New York Law Journal

In Sweden, 95 percent of transactions are digital.1 Its payment engineers even hope to see a move to a DNA-based payment model. Said one, perhaps tongue-in-cheek: "My favorite payment actually is DNA payment. You spit in a cup next to the cashier … it's the absolutely safest way, right? … Someone would have to copy your DNA."2

As hackers beat form after form of authentication, more and more companies are turning to biometrics to know who's who. The epidemic of identity theft continues, making novel biometric forms of identification all the more reasonable. As regulators push to limit uses of SSNs, device-identified data, and other traditional forms of identification, biometrics provides an attractive alternative to those whose businesses run on personal information. A new report from Juniper Research3 has found that more than 770 million biometric authentication applications will be downloaded per year by 2019, up from just six million this year and dramatically reducing dependence on alphanumeric passwords in the mobile phone and other markets.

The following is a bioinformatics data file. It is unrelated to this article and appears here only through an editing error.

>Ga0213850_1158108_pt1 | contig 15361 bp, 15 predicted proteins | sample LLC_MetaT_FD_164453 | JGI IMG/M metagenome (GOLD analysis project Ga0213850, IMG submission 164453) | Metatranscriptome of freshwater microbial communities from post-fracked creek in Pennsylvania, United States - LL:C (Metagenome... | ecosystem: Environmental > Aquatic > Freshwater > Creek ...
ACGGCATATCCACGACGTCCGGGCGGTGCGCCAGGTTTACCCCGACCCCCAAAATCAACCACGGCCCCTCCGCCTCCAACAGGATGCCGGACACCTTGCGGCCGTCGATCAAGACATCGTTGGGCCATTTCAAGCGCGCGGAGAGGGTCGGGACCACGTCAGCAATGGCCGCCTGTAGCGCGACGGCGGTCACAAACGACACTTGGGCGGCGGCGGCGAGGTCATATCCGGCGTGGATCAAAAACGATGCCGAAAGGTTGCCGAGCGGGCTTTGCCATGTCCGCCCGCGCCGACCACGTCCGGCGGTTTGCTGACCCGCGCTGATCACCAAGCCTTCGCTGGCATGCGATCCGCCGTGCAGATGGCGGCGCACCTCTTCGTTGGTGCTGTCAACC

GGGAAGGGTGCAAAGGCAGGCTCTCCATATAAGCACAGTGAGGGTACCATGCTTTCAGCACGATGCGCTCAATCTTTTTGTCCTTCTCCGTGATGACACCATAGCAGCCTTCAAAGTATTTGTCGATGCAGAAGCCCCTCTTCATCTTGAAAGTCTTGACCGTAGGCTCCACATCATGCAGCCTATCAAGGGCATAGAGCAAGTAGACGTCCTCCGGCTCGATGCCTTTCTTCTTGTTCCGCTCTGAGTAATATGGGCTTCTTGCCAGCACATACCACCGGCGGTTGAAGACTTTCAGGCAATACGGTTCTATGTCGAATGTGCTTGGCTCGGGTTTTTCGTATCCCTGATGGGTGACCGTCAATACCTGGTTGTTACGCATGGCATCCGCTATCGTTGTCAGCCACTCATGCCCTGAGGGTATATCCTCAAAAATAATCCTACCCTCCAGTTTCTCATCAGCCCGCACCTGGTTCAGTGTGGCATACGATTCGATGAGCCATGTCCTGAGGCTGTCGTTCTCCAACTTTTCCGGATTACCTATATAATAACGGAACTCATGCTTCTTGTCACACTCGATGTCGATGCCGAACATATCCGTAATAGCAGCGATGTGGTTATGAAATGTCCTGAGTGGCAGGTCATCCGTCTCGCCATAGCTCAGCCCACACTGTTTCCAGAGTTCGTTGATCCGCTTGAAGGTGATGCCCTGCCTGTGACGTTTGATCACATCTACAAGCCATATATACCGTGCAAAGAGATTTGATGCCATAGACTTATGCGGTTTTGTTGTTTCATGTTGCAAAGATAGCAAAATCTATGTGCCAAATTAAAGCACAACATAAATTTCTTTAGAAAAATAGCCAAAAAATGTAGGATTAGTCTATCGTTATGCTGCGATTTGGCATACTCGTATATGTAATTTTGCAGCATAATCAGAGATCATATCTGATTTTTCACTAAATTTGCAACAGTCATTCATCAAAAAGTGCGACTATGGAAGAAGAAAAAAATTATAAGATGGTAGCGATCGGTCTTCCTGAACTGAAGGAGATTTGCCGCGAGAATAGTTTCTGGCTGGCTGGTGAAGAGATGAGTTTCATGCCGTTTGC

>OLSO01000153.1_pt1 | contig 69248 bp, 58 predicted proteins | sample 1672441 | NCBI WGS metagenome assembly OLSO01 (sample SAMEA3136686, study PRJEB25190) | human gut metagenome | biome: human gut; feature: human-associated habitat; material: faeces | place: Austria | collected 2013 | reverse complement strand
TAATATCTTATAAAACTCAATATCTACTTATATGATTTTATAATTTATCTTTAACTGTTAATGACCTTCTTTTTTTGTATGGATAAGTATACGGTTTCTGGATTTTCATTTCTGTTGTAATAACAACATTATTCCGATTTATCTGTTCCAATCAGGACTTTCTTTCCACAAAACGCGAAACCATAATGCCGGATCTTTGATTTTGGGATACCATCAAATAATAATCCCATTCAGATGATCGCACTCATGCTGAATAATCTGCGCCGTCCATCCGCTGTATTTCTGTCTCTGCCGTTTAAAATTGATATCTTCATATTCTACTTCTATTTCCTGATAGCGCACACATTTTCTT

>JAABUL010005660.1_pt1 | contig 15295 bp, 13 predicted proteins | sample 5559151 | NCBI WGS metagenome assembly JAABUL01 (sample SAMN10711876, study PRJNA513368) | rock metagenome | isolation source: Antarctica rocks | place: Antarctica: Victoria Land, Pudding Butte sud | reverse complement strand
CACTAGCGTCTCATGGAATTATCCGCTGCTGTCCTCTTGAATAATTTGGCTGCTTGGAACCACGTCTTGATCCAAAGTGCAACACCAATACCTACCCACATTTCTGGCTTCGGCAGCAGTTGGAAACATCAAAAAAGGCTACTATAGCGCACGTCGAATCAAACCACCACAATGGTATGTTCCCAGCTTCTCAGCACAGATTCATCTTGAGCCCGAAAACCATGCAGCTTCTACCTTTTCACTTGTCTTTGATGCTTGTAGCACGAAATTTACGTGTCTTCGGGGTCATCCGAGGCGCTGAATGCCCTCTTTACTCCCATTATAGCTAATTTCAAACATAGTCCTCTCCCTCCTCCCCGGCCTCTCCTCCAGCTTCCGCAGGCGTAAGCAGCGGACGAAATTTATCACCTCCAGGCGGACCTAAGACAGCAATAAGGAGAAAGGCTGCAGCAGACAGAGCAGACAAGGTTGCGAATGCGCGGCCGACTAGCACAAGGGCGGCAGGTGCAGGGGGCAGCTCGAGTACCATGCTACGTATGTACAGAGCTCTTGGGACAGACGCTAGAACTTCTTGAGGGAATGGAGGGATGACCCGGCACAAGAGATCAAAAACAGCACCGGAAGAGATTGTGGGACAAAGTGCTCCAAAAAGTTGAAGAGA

Download the PDF to read the full article.